On January 23, Philadelphia government officials signaled they would be open to establishing the nation's first supervised drug-consumption site to combat the city's surging opioid epidemic. The announcement provoked immediate reaction from residents of Kensington, a large district northeast of downtown Philly that has shouldered the brunt of the drug epidemic for decades.
“We’re one of the poorest neighborhoods in the nation, and we have white addicts from Oregon panhandling,” Juan Marrero, pastor of Christ Centered Church, told the Philadelphia Inquirer. “It’s a dynamic I’ve never seen before. Still, that people here give money shows the hospitality they have.”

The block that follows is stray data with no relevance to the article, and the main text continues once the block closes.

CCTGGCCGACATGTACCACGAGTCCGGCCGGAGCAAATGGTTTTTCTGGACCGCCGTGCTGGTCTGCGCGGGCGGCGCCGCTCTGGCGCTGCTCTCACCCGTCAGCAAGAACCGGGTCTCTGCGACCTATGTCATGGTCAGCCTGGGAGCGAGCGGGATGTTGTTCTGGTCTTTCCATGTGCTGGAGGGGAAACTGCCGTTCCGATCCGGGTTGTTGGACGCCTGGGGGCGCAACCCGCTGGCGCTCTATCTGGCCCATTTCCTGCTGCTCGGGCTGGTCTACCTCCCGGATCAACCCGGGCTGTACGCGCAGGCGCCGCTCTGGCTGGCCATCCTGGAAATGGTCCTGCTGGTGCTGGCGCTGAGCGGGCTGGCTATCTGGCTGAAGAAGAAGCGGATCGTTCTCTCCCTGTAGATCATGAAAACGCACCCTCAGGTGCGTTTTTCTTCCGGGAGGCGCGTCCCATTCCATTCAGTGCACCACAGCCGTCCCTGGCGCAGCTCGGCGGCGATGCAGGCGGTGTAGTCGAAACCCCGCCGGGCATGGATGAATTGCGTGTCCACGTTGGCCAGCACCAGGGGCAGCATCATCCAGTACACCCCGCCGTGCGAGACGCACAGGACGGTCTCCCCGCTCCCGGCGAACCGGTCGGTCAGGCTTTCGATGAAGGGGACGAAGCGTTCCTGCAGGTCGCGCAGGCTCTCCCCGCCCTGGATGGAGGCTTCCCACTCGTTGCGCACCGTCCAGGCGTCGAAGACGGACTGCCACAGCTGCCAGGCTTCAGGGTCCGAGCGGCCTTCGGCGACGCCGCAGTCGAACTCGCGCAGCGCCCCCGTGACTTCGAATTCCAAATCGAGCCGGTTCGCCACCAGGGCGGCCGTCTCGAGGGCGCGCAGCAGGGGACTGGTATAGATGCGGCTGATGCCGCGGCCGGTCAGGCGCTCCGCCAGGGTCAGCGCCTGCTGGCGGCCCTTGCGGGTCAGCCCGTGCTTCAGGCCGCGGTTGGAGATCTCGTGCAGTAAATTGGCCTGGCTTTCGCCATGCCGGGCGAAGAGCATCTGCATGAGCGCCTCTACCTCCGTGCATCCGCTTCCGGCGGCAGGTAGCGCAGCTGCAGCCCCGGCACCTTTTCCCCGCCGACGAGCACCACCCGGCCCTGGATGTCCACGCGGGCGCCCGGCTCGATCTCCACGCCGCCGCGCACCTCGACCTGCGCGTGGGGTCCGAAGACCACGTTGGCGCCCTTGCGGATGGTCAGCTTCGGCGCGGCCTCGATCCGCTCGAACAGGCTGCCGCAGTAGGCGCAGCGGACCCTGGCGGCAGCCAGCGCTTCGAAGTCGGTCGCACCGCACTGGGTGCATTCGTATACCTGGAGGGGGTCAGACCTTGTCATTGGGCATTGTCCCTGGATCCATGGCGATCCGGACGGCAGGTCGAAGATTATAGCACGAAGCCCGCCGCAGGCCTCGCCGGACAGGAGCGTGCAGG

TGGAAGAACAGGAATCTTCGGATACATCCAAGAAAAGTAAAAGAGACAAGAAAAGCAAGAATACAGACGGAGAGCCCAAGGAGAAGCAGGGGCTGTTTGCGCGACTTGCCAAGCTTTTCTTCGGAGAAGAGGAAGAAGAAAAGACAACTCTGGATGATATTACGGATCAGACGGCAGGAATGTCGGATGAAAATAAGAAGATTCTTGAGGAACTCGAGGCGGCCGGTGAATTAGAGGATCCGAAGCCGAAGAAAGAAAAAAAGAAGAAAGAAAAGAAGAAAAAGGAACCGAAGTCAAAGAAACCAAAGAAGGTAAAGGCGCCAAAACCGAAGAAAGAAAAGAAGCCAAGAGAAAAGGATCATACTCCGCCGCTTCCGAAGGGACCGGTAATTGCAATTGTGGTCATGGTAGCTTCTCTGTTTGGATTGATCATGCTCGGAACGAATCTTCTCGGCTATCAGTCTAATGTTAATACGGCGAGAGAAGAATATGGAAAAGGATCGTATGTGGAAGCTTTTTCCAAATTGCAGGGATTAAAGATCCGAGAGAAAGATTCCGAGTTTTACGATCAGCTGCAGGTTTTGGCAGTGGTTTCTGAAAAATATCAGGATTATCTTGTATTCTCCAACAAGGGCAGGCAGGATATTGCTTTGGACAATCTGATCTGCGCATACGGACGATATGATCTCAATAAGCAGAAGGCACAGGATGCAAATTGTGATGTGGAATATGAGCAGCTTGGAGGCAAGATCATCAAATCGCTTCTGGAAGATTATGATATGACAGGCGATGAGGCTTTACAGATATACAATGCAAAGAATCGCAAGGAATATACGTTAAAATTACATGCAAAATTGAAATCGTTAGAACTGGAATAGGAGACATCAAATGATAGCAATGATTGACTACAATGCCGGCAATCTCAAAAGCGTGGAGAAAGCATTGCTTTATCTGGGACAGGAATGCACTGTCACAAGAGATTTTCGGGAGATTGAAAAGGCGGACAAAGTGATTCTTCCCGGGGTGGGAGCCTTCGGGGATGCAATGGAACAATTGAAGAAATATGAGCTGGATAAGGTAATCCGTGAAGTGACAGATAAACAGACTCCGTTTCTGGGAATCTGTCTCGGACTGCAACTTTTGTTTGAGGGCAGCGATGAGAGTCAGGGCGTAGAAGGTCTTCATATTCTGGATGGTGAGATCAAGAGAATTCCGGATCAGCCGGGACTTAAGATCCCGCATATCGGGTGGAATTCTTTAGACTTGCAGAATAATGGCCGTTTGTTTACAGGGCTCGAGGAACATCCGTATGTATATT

Two people not stunned by the need or the city's response were Kathryn Pannepacker and Lisa Kelley, artists who have been hosting a weekly weaving workshop on Kensington Avenue for the past year. They welcome neighborhood residents and visitors to sit down together and, with instruction, create a simple piece of weaving to keep and a larger piece that will become part of a community project.
"Where there is life there is hope," Pannepacker wrote on Instagram. "We know first-hand at Tuesday Tea and Textiles that Narcan saves lives. And we are so encouraged by Philadelphia's announcement this week RE: creating CUES (comprehensive user engagement sites), as this will save lives."